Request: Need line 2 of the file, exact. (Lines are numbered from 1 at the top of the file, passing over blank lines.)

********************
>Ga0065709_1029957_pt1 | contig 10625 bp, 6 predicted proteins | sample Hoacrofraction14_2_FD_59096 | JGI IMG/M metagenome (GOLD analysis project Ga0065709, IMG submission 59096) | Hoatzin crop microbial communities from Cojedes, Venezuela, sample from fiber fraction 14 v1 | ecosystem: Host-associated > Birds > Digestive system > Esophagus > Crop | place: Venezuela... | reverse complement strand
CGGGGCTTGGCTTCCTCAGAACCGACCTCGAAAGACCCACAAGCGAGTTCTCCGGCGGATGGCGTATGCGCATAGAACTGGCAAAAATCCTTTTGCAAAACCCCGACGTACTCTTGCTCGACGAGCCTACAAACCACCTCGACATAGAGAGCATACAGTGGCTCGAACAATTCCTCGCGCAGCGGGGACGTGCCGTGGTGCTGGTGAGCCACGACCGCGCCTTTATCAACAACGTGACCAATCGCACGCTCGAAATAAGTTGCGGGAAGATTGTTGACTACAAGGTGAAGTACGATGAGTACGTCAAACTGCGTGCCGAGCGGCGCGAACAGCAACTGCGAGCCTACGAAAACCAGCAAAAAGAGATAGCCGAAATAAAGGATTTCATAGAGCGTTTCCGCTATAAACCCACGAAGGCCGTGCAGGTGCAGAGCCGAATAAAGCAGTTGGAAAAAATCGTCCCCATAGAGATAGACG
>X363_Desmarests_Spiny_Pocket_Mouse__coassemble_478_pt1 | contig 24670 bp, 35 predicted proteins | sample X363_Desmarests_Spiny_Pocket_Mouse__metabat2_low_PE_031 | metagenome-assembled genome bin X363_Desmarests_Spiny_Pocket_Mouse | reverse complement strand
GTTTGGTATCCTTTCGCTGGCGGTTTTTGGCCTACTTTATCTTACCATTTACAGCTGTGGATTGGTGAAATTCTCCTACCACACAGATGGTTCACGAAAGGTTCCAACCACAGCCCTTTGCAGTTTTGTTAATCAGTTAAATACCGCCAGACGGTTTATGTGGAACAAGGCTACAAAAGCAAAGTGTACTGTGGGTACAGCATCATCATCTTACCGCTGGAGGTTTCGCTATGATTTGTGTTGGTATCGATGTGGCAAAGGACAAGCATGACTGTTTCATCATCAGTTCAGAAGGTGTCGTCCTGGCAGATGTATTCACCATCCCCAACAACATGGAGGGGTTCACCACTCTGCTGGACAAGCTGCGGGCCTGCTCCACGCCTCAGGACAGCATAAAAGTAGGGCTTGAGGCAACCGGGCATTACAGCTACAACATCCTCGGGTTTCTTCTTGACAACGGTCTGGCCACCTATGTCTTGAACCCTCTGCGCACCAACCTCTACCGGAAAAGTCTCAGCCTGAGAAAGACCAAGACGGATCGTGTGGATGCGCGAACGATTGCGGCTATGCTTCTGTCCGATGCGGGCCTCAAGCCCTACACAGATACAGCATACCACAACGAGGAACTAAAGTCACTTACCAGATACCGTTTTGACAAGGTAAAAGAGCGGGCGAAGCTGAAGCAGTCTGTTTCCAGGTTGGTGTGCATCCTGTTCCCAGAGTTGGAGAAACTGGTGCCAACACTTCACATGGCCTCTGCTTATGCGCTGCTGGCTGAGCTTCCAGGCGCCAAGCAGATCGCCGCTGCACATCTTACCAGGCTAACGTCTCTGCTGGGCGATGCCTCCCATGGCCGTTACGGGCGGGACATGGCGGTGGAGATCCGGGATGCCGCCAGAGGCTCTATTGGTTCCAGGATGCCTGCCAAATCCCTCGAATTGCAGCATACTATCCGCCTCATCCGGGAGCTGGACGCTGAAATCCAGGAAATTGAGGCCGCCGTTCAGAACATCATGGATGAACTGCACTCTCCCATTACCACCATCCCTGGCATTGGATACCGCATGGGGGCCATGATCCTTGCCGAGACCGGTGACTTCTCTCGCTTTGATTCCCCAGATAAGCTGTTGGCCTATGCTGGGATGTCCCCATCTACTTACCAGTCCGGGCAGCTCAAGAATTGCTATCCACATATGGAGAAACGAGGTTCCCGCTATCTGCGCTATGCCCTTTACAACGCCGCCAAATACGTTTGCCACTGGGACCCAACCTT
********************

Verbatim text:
CGGGGCTTGGCTTCCTCAGAACCGACCTCGAAAGACCCACAAGCGAGTTCTCCGGCGGATGGCGTATGCGCATAGAACTGGCAAAAATCCTTTTGCAAAACCCCGACGTACTCTTGCTCGACGAGCCTACAAACCACCTCGACATAGAGAGCATACAGTGGCTCGAACAATTCCTCGCGCAGCGGGGACGTGCCGTGGTGCTGGTGAGCCACGACCGCGCCTTTATCAACAACGTGACCAATCGCACGCTCGAAATAAGTTGCGGGAAGATTGTTGACTACAAGGTGAAGTACGATGAGTACGTCAAACTGCGTGCCGAGCGGCGCGAACAGCAACTGCGAGCCTACGAAAACCAGCAAAAAGAGATAGCCGAAATAAAGGATTTCATAGAGCGTTTCCGCTATAAACCCACGAAGGCCGTGCAGGTGCAGAGCCGAATAAAGCAGTTGGAAAAAATCGTCCCCATAGAGATAGACG